Administrators at the Wyandanch school district are trying to raise $300,000 in private donations to keep the high school’s sports program running this year.
High school principal Paul Sibblies told Newsday he has received $50,267 from six individuals after a summerlong fundraising campaign to support an athletics program that was not included in the district’s $69 million contingency budget.
According to Sibblies, the district needs to reach $100,000 to ensure it can cover expenses for the district’s fall sports — football, boys and girls soccer and junior varsity girls volleyball. Practice for those teams is scheduled to begin on Monday. The additional $200,000 would be needed to cover expenses for the winter and spring sports.
Districts operating on contingency budgets are permitted to use private funds for programs not in their budget — in this case varsity and junior varsity sports — as long as enough money has been raised to cover all expenses ahead of time, according to Jay Worona, general counsel for the New York State School Boards Association.
Wyandanch was the only Long Island district that failed to win voter support of its 2019-20 budget — its initial $77.8 million proposal failed May 21 and a revised $73.3-million plan was voted down June 18.
Wyandanch’s school board last week placed superintendent Mary Jones on paid administrative leave, a decision that new board president Shirley Baker said was sparked by the district’s financial woes. Jones was replaced by longtime educator Gina Talbert, who did not return messages seeking comment.
The contingency budget led to layoffs of 30 teachers as well as dozens of other employees, the consolidation of student bus routes and cancellation of after-school programs, including athletics.
“Why do we have to penalize these kids?” Sibblies said. “For a lot of them, this is their bread and butter, this is their motivation to be in school.”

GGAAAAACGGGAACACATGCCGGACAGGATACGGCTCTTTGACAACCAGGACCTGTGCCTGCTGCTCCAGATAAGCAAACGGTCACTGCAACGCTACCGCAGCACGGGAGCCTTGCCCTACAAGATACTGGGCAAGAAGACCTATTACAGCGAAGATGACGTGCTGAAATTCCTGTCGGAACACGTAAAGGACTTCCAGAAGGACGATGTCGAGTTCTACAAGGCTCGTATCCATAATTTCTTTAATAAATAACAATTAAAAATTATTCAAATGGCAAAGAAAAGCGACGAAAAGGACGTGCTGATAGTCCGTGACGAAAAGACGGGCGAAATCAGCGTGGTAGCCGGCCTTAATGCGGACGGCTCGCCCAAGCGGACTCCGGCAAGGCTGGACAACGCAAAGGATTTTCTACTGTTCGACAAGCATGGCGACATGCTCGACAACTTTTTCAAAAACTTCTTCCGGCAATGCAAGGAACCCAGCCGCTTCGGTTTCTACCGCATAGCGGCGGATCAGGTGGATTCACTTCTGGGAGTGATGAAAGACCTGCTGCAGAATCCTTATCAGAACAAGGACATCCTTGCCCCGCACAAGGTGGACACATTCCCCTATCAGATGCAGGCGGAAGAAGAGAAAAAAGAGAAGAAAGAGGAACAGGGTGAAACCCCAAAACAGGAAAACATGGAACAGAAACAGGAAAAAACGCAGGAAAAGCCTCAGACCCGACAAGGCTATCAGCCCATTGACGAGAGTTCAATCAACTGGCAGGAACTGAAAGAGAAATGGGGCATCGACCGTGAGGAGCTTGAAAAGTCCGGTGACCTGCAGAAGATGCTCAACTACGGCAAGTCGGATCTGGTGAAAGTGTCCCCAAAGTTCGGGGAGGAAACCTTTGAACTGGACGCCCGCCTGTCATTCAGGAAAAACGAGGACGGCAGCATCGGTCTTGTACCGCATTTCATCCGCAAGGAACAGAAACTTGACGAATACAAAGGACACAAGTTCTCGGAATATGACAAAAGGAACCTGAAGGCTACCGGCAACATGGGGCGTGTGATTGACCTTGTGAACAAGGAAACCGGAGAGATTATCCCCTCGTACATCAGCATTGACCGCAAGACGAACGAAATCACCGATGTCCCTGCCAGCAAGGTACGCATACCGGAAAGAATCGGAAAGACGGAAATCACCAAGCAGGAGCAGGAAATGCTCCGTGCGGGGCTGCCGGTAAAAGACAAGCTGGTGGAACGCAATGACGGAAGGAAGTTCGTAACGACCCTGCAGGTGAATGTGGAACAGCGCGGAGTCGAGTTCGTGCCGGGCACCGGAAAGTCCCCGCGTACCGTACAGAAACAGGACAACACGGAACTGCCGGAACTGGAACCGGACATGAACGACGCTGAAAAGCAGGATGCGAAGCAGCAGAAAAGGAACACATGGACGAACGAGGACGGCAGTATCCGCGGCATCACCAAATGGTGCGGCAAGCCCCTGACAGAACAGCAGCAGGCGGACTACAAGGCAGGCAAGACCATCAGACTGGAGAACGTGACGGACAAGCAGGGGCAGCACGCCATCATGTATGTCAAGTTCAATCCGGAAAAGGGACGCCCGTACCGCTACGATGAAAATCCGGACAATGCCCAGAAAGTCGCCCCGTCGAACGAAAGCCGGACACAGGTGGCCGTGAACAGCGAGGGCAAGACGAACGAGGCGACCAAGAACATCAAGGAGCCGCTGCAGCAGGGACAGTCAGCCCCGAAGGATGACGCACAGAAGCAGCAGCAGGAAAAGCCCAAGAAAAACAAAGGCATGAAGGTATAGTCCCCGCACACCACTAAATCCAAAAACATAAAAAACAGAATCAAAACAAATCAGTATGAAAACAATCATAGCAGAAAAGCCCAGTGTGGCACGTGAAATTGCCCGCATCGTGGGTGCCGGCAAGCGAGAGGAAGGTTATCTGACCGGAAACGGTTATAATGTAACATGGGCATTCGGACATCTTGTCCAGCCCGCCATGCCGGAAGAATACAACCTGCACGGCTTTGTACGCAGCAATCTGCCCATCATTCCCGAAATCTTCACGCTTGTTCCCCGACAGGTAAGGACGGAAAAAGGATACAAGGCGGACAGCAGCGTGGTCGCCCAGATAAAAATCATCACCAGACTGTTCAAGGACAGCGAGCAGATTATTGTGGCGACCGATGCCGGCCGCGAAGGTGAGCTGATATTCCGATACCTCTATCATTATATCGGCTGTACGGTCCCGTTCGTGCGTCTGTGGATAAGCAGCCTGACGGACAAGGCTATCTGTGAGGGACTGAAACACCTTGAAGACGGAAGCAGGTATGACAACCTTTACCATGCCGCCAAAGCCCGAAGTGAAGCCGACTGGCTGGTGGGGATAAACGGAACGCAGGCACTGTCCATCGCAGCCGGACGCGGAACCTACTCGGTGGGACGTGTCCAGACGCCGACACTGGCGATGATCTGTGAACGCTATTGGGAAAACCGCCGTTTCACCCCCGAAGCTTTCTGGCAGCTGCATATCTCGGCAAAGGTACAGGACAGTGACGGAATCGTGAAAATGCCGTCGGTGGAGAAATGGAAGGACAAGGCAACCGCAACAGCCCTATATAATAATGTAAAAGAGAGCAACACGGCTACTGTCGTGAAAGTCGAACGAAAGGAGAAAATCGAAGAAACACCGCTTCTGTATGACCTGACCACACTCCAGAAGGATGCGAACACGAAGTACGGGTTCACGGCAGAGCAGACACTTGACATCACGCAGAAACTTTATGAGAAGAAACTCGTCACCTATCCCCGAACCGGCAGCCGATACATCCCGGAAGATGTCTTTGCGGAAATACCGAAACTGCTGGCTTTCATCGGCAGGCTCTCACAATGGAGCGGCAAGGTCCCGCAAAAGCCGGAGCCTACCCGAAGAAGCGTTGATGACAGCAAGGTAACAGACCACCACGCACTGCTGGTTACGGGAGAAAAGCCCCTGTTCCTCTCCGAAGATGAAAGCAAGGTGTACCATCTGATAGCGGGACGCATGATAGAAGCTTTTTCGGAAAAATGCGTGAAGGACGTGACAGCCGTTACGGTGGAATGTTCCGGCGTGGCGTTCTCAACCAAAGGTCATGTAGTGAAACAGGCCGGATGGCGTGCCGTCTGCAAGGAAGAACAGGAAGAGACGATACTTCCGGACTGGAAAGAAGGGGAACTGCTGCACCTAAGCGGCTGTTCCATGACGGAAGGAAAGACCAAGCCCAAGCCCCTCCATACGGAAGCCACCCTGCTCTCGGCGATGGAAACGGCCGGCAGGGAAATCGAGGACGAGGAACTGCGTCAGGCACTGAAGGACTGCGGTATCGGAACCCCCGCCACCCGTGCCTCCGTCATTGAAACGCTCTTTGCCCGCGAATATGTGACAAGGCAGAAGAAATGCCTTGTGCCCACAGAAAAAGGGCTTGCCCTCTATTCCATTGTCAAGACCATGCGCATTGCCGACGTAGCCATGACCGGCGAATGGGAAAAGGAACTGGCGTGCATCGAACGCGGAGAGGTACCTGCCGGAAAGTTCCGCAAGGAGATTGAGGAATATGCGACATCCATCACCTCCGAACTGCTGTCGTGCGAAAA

Sibblies said he is optimistic the district will reach its goal and expects more checks to arrive this week.
Tom Combs, executive director of Section XI, which oversees high school sports in Suffolk County, said Wyandanch has committed” to fielding its football, soccer and junior varsity girls volleyball teams for this fall.
Angelique Shannon, a physical education teacher in the district, has worked with Sibblies on fundraising to save the sports programs.
“The only thing some of these kids have to look forward to is playing sports at school,” Shannon said, echoing Sibbles. “They know in order to play, you have to be in school and you also need to maintain a certain [grade-point average]. So now they have a goal they have to meet to play sports, and it encourages them to take pride in themselves and their communities.”
Wyandanch football coach Josh Shields said his team’s uniforms, helmets and pads have not been sent out to be cleaned, repaired and recertified because of the uncertainty surrounding the program. He said other coaches have offered to let them borrow equipment in the meantime.
“We might be behind the eight ball a little bit, but that’s OK,” said Shields, in his second year as coach. “Everyone’s just excited to think we have football now.”